Tuesday, July 14, 2009

My gayest post ever

A while back, an Austin gay & lesbian fashion magazine called L-Style/G-Style, did a feature about their top five gay friendly bands to check out at the South By Southwest Music Festival. Quiet Company felt very privileged to be included in the list. I'm not sure how they found out how gay friendly we are, though, since no one in the band is gay. The only thing I could think of is that I posted on the band's forum about my support for equal marriage rights a while back. Whatever it was, it made me feel good to be recognized as a friend of that community.

Last summer, the band went and played at the Cornerstone Music Festival in Illinois and if you don't know anything about Cornerstone, its the biggest Christian music festival in the U.S. that I know of. It was a great experience where we met a ton of really lovely people, several of which we still keep in close contact with. As it turns out, Cornerstone gets protested every year by a group of fundamentalist crazies that hang out outside the gate with signs that aren't too far of a cry from the kind the Westboro Baptist Church (the god hates fags people) use. One day at the festival, we decided to open a dialogue with one of these kooks and he didn't really want to talk to us but we got some pretty amusing video of the interaction, all the same. While I spent the better part of an hour trying to get this guy (a pastor) to specify what kind of music was actually OK with Jesus (its the Star Spangled Banner, and anything with bagpipes by the way...yeah, that's what he said), Tommy got anxious and walked on into the festival. As he walked he passed another protester holding what was probably the worst of the signs and it included a list of people who were, most definitely, hell bound. Of course, the list includes "gays, lesbians, liars, adulterers, fornicators, drunkards, drug addicts, prostitutes, thieves, liberals, etc." It may have even said "democrats" but I don't remember. As Tommy passed this person, the guy actually had the tenacity to ask Tommy "What do you think of my sign?" I love Tommy's response so much, largely because it came from Tommy, who thought the whole week was full of strange people doing strange things. But when confronted aggressively, he actually responds in a vernacular familiar to the oppressor, and says "I think you just cast the first stone," and didn't even break his stride. Classic. I don't understand people like that, that use their Bible as a weapon. I think the book has plenty of stories of "god's people" doing awful things in His name, but I just don't get why, in this day and age, you would have the desire to use it for those reasons.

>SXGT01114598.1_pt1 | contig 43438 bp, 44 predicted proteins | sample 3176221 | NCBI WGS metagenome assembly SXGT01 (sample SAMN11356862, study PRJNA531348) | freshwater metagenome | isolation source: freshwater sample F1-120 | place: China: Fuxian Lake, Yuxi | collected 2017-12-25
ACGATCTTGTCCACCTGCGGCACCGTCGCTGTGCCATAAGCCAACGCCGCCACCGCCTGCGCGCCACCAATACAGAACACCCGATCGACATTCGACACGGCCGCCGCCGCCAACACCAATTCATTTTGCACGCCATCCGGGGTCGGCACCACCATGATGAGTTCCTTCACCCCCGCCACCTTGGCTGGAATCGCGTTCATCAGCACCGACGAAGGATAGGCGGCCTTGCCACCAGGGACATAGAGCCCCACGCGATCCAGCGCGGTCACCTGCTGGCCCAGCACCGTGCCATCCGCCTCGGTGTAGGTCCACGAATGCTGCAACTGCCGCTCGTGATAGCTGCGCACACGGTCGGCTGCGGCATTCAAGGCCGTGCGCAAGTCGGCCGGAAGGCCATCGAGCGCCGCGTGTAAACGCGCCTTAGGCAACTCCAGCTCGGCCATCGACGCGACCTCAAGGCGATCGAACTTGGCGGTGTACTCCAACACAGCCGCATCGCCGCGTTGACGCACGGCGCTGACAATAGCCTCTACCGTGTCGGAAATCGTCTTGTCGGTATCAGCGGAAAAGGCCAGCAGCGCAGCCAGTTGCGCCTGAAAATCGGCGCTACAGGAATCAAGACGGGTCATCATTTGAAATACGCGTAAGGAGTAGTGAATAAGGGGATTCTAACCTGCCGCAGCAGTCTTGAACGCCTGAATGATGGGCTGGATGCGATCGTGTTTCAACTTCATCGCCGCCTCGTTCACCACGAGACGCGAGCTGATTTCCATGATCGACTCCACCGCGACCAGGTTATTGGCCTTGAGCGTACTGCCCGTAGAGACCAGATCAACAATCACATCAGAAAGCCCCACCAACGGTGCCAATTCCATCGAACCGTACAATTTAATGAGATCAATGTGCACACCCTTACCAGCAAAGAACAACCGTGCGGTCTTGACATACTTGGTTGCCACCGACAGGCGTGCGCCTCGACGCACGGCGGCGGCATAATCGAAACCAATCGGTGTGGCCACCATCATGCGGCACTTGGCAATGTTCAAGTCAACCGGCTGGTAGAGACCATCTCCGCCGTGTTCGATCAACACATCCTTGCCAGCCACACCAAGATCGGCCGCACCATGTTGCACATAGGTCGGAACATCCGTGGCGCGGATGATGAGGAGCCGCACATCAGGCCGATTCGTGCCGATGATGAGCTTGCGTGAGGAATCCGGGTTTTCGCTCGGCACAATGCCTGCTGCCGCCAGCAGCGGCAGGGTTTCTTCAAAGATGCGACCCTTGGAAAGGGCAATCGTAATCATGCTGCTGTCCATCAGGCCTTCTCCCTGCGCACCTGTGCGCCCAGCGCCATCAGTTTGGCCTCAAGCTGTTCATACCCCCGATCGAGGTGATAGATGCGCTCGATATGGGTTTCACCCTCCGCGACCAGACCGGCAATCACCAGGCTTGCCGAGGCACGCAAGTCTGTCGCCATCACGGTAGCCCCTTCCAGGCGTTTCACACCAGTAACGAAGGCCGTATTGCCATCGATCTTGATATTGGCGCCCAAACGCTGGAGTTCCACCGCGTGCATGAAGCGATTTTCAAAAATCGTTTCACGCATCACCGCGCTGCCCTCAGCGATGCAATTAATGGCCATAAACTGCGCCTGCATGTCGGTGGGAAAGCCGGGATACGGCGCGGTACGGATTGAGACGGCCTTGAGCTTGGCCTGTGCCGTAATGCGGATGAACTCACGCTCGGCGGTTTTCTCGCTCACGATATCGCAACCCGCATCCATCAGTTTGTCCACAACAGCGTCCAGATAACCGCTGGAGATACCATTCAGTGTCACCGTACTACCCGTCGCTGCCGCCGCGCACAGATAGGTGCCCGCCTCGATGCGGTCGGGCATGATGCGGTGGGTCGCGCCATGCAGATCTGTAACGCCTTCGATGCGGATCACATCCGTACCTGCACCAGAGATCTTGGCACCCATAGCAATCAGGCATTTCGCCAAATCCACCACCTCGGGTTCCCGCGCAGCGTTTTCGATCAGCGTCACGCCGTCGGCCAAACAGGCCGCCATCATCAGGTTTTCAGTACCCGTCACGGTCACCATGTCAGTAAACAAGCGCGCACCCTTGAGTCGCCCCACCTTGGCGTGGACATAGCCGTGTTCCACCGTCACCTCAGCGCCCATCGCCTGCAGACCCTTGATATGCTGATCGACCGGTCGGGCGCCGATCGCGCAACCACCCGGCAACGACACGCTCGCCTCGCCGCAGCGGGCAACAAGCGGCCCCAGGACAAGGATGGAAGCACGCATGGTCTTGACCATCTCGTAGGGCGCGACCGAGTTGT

While we were at Cornerstone, we made friends with a really lovely guy, who's name I won't mention. We spent almost all week hanging out with him and about halfway through the week, he and I were sitting on a hill talking and waiting for a show to start and I asked him if he had a girlfriend back home. He got visibly uncomfortable and told me that he had been gay but was trying not to be. My reaction was to instantly reach out and hug him, because my heart really went out to him. He's not the first friend that I've had that was told there was something wrong with him that could be fixed, when he confided in someone. So here's my opinion, no, scratch that, this is a fact. If there's anyone reading this that is struggling with their sexuality, there is nothing wrong with you, don't let anybody tell you different. You are just as normal and just as abnormal as everyone else. I don't, honestly, know if god loves us, but I figure you've got just as good a shot at it as anyone else. (I know the scriptures call it "an abomination" and all that but it says that about a lot of things. Here's a test: type "Bible abominations" into your google and see how many things that you do come up. Joe's Crabshack is full of people committing abominations 7 nights a week.)